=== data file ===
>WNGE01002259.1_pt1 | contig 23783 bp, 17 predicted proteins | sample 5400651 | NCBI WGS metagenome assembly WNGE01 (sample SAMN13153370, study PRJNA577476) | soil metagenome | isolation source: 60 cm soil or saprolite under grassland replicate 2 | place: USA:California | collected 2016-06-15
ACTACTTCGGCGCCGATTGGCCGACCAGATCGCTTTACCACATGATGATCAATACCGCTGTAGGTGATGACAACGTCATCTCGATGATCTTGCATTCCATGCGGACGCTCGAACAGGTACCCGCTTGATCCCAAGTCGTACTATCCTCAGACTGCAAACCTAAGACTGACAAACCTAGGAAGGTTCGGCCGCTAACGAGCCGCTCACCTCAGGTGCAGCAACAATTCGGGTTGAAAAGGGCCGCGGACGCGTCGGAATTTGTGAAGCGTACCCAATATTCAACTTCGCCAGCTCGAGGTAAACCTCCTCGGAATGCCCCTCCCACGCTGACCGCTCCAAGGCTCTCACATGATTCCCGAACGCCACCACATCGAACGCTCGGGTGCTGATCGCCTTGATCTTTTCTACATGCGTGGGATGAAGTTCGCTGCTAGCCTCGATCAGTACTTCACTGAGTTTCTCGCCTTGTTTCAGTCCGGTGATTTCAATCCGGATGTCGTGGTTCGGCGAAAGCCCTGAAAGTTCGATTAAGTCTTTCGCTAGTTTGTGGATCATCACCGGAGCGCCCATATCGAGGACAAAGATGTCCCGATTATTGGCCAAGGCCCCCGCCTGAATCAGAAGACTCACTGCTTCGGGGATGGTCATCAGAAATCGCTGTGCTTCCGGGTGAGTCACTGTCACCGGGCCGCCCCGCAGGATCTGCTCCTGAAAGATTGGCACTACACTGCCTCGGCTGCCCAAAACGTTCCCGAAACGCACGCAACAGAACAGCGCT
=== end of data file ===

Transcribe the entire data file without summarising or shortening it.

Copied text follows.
>WNGE01002259.1_pt1 | contig 23783 bp, 17 predicted proteins | sample 5400651 | NCBI WGS metagenome assembly WNGE01 (sample SAMN13153370, study PRJNA577476) | soil metagenome | isolation source: 60 cm soil or saprolite under grassland replicate 2 | place: USA:California | collected 2016-06-15
ACTACTTCGGCGCCGATTGGCCGACCAGATCGCTTTACCACATGATGATCAATACCGCTGTAGGTGATGACAACGTCATCTCGATGATCTTGCATTCCATGCGGACGCTCGAACAGGTACCCGCTTGATCCCAAGTCGTACTATCCTCAGACTGCAAACCTAAGACTGACAAACCTAGGAAGGTTCGGCCGCTAACGAGCCGCTCACCTCAGGTGCAGCAACAATTCGGGTTGAAAAGGGCCGCGGACGCGTCGGAATTTGTGAAGCGTACCCAATATTCAACTTCGCCAGCTCGAGGTAAACCTCCTCGGAATGCCCCTCCCACGCTGACCGCTCCAAGGCTCTCACATGATTCCCGAACGCCACCACATCGAACGCTCGGGTGCTGATCGCCTTGATCTTTTCTACATGCGTGGGATGAAGTTCGCTGCTAGCCTCGATCAGTACTTCACTGAGTTTCTCGCCTTGTTTCAGTCCGGTGATTTCAATCCGGATGTCGTGGTTCGGCGAAAGCCCTGAAAGTTCGATTAAGTCTTTCGCTAGTTTGTGGATCATCACCGGAGCGCCCATATCGAGGACAAAGATGTCCCGATTATTGGCCAAGGCCCCCGCCTGAATCAGAAGACTCACTGCTTCGGGGATGGTCATCAGAAATCGCTGTGCTTCCGGGTGAGTCACTGTCACCGGGCCGCCCCGCAGGATCTGCTCCTGAAAGATTGGCACTACACTGCCTCGGCTGCCCAAAACGTTCCCGAAACGCACGCAACAGAACAGCGCT